• Driving Near Recently Sprayed Fields Exposes People to Pesticides
  • Learn About Pesticides in Foods
  • Learn to Manage Pests Naturally
  • Grow a Lush Garden Organically
  • SNAP Tour of Organic Vegetable Garden
  • Link to SK Organic Resources
  • Learn About Colony Collapse Disorder and How to Protect Bees
  • SNAP Display at Event
  • Learn to Keep Insects Out of your Crops
  • Learn To Manage Weeds Without Chemical Pesticides

Endangered Species

also see atrazineglyphosate, wildlife/mammals

EPA finds two widely used pesticides harm majority of endangered species (By Ashley Curtin, Nation of Change November 17, 2021) US story.   Atrazine and glyphosate are both causing severe harm to many of the plants and animals protected under the Endangered Species Act. “It’s no surprise that these chemical poisons are causing severe harm to imperiled wildlife since U.S. use exceeds 70 million pounds of atrazine and 300 million pounds of glyphosate every year,” Nathan Donley, environmental health science director at the Center for Biological Diversity, said.   SNAP Comment: While atrazine use is low in Saskatchewan (11 kg in 2003), likely because there was hardly any corn production at that time, glyphosate was the top selling herbicide in 2003 with over 9 million kgs sold (9/10th of total commercial sales based on 75% reporting). Note that atrazine is widely used in southern Ontario and Quebec at the very least.

Ubiquitous Herbicide Glyphosate/Roundup Threatens Nearly All Endangered Species, Says EPA   (Beyond Pesticides, December 4, 2020) From the 'release of the Environmental Protection Agency’s (EPA’s) draft biological evaluation (BE) of glyphosate. The assessment indicates that use of this ubiquitous herbicide likely threatens nearly every animal and plant species on the U.S. list of threatened and endangered species — 93% of them, in fact. “No NE (No Effect) determinations were made for any species or designated critical habitats; therefore, all species received a MA ( May Affect) determination.” Thus, all species and habitats underwent the second step: NLAA (Not Likely to Adversely Affect) determinations were made for 119 species and 33 species’ critical habitats, and LAA (Likely to Adversely Affect) determinations were made for 1,676 species and 759 critical habitats. For the LAAs, 96% of species and 97% of habitats had moderate evidence; strongest evidence was found for less than 1% of both species and habitats; and weakest evidence was found for 4% of species and 3% of critical habitats. The review (of glyphosate) began in 2009, has already taken 11 years, without a full assessment of the widespread harmful impacts on people and the environment in that time period.” More specifically, plaintiffs charged EPA with bias, ignoring and using incomplete scientific data, and delay in finishing “any assessment of glyphosate’s impacts on thousands of potentially harmed endangered species, delaying it until a future decision.”  As of the January 2020 interim decision, what remained to be completed before a final reregistration decision were evaluations of (1) the risks of glyphosate exposure to endangered species, and (2) screenings for endocrine system impacts. This biological evaluation goes to the first of those outstanding items..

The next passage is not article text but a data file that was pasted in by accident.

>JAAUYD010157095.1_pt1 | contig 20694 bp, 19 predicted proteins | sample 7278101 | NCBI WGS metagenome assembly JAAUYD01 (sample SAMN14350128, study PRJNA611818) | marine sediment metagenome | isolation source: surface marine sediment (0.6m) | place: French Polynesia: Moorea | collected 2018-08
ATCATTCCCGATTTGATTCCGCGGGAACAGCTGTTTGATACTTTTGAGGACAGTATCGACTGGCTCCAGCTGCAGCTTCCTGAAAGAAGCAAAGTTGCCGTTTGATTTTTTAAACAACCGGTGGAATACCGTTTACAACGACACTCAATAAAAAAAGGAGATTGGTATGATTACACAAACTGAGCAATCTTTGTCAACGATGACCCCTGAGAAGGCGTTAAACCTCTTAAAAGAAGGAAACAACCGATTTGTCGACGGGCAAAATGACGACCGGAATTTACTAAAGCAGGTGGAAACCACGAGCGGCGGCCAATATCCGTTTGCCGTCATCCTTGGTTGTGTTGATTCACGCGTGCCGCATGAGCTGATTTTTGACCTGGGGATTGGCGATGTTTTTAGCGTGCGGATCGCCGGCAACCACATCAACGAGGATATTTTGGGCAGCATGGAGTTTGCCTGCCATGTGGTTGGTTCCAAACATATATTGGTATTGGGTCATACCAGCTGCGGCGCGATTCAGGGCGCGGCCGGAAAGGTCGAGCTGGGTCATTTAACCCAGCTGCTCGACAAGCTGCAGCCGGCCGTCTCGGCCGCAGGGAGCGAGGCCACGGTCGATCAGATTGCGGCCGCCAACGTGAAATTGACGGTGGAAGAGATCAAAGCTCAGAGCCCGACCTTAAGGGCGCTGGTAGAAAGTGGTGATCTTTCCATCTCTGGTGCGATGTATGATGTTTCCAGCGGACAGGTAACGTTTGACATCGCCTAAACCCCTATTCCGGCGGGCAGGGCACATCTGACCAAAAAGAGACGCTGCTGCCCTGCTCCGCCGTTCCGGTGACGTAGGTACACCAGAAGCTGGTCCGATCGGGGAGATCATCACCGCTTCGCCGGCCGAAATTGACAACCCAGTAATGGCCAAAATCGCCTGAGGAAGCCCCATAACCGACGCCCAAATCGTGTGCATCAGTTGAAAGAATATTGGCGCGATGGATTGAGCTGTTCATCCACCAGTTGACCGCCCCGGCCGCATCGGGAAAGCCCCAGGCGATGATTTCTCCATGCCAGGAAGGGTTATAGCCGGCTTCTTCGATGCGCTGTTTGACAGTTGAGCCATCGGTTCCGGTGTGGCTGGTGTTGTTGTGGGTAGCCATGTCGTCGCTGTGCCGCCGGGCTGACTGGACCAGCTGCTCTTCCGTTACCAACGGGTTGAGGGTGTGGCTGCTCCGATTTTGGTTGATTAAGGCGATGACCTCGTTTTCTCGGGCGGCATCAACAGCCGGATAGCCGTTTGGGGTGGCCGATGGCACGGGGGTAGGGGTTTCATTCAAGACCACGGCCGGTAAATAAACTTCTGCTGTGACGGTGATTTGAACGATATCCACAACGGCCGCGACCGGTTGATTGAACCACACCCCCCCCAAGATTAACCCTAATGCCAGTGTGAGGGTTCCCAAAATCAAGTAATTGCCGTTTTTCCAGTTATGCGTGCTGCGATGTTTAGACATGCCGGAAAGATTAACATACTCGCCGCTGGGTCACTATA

Endangered Wildlife Are Getting Dosed With Rat Poisons  Products marketed to kill rodents are instead threatening the lives of the wildlife that eat them as poisons travel up the food chain. ( by Tara Lohan, The Revelator, 25 February, 2019)   California story but it could be the one of many states. your marihuana use may be responsible for poisoning animals.  'And in most cases, poisons simply aren’t needed to solve a problem, they’re just easier. “I’m amazed at just how quickly people jump to poison as a solution to a nuisance problem,” she says.'  We do sell rodenticides in Canada including at least the first and second generation ones. I believe many are labeled for domestic use meaning they can be purchased and used by anyone. Since the SaskParty was re-elected they made rodenticides legal and available to farmers in some districts for 'gopher' control. The City of Regina and Wascana are using some in indoor facilities for mice and outdoors for 'gophers' (Richardson ground squirrel). The City apparently uses rodenticides responsibly in springtime by setting it inside burrows and removing dead animals every day although I don't know what they do with them (the dump? although there seems to be little evidence of gull or raven mortality). Wascana has banned use by the public on their property (i.e.for instance the community garden) with good reason as some people used them inappropriately and dogs were poisoned. I am sure some wildlife is poisoned by rodenticides in SK, but don't have numbers. perhaps Jan Shadick can help with an answer. Any research in SK is hampered by the lack of pesticide sales data.  I don't have a page on rodenticides in particular but they are by no means the only pesticides affecting wildlife, pets or people.